Bloomon Flower Arranging

Blooomon Flower Arranging Workshop

Bloomon

We are proud to launch the first ever Bloomon flower arranging workshop at Tina We Salute You E20.

Come along on Feb 9th for a different kind of evening.  Grab a drink, treat yourself to some of our delicious Brazilian streetfood cooked up by the amazing Gianne’s Kitchen, and prepare yourself for a fun session of flower arranging.  You even get to take your creations home with you!  Perfect.

Tickets are limited, so book at the link below now!

https://www.eventbrite.co.uk/e/bloomon-flower-arranging-workshop-stratford-9th-february-tickets-31350276521

Bubble n Paint

Bubble n Paint

Bubble n Paint

 

The lovely peple from Bloomin’ Events and Fusion of Cultures bring their very first ‘Bubble n Paint’ to Tina We Salute You E20.

Grab a complimentary prosecco, embrace the chosen art medium, sit back and learn how to create your very own masterpieces.  All taught by a specially chosen artist/tutor.  There will be art, conversation, bubbles and paint!

Tickets are limited so book now using the link below.

https://www.eventbrite.com/e/bubble-n-paint-tickets-31046478854?aff=es2

‘Condesa Nights’ by Taco Dave

Condesa Nights

 

Condesa Nights

Friend of Tina’s and one of our regular kitchen residency chefs, Taco Dave launches his very first supper club at Tina E20.

Authentic flavours of Mexico meet with some of Dave’s individual takes on Mexican cuisine.  Want a selection of drinks to match each course?  Then choose the specially created Drinks Pairing Menu when booking.

Spaces are limited so book your ticket now.

https://www.eventbrite.co.uk/e/condesa-nights-a-supper-club-by-taco-dave-tickets-31192215757?aff=es2

Tina and Street Art – a match made in East London.

Steve

Delicious Cakes!

 

It was always our intention to make Tina’s a creative space.

Having lived in Dalston for many years, and experiencing more ‘artistic differences’ with the local dealers, prostitutes and the wheelchair bound woman who would sit outside the bookies and ask for £1 than actual artists, who knew it would turn into the hub of creativity it has now become.

We had this amazing, light filled corner plot with a couple of large white walls, so it seemed the obvious decision to allow artists to come in and paint/draw/stick/rub their paint-covered naked bodies directly onto the walls…and then change it every 8 weeks.  All cafes do that, right?  It won’t involve many nights painting the walls back to white ready for the next person?  They’ll be no hangovers from the Private Views??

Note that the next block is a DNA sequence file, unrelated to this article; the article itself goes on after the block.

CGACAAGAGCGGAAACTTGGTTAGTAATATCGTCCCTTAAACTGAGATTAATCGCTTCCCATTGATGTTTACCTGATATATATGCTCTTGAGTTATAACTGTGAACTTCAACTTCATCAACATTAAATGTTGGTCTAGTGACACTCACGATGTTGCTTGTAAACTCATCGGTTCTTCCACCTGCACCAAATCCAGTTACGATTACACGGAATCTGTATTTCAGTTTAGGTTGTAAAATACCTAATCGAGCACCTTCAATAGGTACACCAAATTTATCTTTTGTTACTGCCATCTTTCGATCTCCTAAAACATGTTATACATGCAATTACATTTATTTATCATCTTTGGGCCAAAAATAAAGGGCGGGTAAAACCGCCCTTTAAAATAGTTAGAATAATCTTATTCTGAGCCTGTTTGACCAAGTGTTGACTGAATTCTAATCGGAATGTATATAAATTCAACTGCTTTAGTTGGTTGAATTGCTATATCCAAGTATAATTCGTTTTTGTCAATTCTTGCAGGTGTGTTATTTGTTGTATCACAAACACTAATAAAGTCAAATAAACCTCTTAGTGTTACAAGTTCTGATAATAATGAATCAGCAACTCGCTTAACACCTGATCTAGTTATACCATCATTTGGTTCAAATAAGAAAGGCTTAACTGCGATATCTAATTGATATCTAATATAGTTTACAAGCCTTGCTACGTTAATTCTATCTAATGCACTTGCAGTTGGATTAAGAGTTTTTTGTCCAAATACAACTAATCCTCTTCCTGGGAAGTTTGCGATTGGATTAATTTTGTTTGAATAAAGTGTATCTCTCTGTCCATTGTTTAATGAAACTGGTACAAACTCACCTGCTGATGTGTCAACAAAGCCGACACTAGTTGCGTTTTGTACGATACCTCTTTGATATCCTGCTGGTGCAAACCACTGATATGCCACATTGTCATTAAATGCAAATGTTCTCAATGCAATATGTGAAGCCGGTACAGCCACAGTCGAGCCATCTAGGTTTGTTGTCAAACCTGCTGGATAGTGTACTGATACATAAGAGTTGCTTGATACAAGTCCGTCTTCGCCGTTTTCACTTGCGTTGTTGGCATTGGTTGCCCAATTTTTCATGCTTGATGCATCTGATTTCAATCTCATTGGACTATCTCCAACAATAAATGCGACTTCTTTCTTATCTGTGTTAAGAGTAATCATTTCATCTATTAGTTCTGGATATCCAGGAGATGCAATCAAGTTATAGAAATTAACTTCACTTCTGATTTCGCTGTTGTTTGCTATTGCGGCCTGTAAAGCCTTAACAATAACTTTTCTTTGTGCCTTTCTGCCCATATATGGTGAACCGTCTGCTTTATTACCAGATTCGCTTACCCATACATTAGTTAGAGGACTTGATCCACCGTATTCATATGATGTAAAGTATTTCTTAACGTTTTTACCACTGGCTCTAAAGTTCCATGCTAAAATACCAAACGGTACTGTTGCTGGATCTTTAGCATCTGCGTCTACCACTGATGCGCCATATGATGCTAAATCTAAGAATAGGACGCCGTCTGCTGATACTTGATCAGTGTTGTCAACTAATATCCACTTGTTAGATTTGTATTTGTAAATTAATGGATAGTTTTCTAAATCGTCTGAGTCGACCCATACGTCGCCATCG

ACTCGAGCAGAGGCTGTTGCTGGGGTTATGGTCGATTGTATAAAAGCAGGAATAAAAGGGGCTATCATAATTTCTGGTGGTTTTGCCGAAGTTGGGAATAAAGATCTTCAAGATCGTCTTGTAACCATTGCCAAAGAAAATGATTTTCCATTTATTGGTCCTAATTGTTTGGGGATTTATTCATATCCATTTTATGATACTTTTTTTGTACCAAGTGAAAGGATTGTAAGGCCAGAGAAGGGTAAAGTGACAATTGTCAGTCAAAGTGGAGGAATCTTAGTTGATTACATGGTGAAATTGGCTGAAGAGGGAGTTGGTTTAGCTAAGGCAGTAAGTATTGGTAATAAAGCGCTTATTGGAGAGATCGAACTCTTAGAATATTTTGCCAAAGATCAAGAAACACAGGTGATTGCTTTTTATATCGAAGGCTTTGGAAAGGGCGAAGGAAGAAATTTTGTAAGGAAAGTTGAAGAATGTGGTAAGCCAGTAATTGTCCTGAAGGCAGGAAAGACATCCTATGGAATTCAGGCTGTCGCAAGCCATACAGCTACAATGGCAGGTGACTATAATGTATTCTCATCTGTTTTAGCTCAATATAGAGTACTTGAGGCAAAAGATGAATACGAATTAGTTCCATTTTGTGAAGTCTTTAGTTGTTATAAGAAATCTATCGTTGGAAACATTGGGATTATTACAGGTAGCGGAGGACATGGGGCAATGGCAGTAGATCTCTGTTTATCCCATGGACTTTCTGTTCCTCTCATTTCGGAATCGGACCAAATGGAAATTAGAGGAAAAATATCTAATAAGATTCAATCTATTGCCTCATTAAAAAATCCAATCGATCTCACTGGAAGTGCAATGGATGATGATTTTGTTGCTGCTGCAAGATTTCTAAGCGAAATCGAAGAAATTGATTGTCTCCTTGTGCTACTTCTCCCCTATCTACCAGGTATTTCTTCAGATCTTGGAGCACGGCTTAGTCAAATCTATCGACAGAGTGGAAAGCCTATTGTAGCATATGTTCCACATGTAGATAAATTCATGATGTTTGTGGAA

We are honoured to have been approached by so many great artists, and been given the opportunity to have their work at Tina We Salute You.  We now count some of them as dear friends, and it’s been exciting to have seen so many go onto greater things and produce awesome work!

Here are just a few of our favourites:

 

 

Ben Slow

Ben Slow

http://slowbenart.com/

 

Ant Carver

 

Ant Carver

 

Ant Carver

 

http://www.antcarver.com/

 

Camille Walala

 

Camille Walala

 

Camille Walala

 

http://camillewalala.com/

 

Stinkfish

 

Stinkfish

 

My fourth bake as part of this Delicious Magazine opus is the perenial cafe favourite, Millionaire’s Shortbread.  Layers of shortbread, caramel and dark chocolate…amazing and extremely good for you!

 

Millionaire’s Shortbread

 

For the shortbread:

175g softened, unsalted butter

75g caster sugar

250g plain flour

For the caramel:

100g unsalted butter

50g dark muscovado sugar

50g golden syrup

2 x 397g cans condensed milk

1tsp vanilla paste

For the topping:

300g dark chocolate (70% cocoa)

 

1- in a large bowl, mix together the 175g butter, caster sugar and flour until it resembles fine breadcrumbs.  Tip this into a deep, baking paper lined 30cm x 20cm baking tin.  Press down, and prick with a fork.  Bake for 25-30 minutes until golden.  Allow to cool.

2- make the caramel.  In a heavy-based pan, melt together the butter, muscavado sugar, golden syrup, vanilla and condensed milk.  Bring to a simmer over a low heat, and allow to cook until a golden caramel colour.  Stir often to prevent caramel sticking and burning.  Pour over the cooled shortbread and leave to set.